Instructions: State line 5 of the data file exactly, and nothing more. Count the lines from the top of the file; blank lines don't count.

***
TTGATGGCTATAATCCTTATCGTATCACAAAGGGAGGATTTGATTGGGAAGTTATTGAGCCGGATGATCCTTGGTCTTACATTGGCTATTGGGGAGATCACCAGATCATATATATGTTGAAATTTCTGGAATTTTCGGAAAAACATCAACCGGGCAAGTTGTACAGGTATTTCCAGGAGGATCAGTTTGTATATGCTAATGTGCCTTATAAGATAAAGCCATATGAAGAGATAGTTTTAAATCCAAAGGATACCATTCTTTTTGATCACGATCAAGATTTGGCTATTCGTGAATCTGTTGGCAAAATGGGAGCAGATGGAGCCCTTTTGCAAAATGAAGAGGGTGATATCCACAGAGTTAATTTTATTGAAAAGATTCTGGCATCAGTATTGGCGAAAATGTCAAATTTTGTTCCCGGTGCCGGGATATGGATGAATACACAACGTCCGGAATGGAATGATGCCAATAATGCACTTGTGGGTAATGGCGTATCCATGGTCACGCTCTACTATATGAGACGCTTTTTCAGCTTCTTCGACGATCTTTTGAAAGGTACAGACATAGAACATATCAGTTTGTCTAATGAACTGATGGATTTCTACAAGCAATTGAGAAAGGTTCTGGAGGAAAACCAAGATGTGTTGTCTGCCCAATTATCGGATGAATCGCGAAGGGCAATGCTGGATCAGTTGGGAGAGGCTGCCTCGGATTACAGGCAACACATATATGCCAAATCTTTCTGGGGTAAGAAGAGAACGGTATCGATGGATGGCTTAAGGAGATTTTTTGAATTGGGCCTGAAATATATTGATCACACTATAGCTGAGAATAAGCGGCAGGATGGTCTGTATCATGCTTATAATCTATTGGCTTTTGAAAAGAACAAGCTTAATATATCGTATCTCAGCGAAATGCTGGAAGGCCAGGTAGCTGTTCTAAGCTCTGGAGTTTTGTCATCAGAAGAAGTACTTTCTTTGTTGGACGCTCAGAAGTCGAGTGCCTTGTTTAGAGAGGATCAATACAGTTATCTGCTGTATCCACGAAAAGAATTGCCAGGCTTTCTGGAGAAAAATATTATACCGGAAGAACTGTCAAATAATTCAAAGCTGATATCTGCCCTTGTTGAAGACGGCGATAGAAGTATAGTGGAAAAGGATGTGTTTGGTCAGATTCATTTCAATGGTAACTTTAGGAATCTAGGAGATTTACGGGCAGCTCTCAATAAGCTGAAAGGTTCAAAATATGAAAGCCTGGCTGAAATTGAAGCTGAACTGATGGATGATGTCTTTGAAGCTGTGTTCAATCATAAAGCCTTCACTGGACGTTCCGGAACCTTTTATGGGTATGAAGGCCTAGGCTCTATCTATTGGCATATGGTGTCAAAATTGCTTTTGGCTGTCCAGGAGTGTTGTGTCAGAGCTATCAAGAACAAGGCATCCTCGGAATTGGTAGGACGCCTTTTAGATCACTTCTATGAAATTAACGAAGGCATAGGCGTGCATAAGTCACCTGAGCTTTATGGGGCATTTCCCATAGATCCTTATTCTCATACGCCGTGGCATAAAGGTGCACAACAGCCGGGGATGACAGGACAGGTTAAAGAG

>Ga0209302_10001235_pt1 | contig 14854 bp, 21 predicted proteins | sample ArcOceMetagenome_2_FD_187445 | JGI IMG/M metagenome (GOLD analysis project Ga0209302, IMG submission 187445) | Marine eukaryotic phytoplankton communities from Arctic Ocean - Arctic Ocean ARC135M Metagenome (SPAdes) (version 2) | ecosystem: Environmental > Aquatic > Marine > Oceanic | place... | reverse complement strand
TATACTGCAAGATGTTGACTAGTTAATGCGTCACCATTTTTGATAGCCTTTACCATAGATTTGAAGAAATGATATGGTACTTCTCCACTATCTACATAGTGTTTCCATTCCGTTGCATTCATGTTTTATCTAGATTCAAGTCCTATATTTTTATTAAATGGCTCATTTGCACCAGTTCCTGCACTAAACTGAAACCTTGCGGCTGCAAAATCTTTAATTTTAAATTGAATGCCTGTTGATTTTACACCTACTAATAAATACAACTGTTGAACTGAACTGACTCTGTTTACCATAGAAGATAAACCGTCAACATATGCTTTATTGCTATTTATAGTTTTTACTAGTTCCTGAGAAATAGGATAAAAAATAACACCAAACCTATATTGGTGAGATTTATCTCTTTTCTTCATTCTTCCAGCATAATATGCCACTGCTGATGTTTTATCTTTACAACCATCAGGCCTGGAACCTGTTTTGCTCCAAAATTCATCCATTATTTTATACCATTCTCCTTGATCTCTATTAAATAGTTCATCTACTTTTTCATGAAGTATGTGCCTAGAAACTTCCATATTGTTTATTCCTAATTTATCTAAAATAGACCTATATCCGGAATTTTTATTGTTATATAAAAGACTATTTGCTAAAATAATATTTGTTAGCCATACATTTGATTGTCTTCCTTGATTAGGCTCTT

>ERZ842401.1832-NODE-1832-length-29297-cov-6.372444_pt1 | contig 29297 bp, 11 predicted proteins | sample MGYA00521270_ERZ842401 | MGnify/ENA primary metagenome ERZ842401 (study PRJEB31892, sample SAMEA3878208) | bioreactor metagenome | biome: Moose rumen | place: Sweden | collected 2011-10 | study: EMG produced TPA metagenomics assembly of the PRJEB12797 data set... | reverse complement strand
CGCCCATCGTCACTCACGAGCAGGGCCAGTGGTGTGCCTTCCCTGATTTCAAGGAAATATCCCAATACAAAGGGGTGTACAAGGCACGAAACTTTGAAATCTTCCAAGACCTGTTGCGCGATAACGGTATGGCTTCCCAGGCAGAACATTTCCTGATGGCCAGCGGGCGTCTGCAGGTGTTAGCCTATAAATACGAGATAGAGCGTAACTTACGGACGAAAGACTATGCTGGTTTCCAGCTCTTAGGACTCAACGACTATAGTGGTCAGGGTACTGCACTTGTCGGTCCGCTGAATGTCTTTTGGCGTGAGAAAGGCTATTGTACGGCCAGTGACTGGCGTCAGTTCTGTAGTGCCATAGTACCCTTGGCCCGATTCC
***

CGCCCATCGTCACTCACGAGCAGGGCCAGTGGTGTGCCTTCCCTGATTTCAAGGAAATATCCCAATACAAAGGGGTGTACAAGGCACGAAACTTTGAAATCTTCCAAGACCTGTTGCGCGATAACGGTATGGCTTCCCAGGCAGAACATTTCCTGATGGCCAGCGGGCGTCTGCAGGTGTTAGCCTATAAATACGAGATAGAGCGTAACTTACGGACGAAAGACTATGCTGGTTTCCAGCTCTTAGGACTCAACGACTATAGTGGTCAGGGTACTGCACTTGTCGGTCCGCTGAATGTCTTTTGGCGTGAGAAAGGCTATTGTACGGCCAGTGACTGGCGTCAGTTCTGTAGTGCCATAGTACCCTTGGCCCGATTCC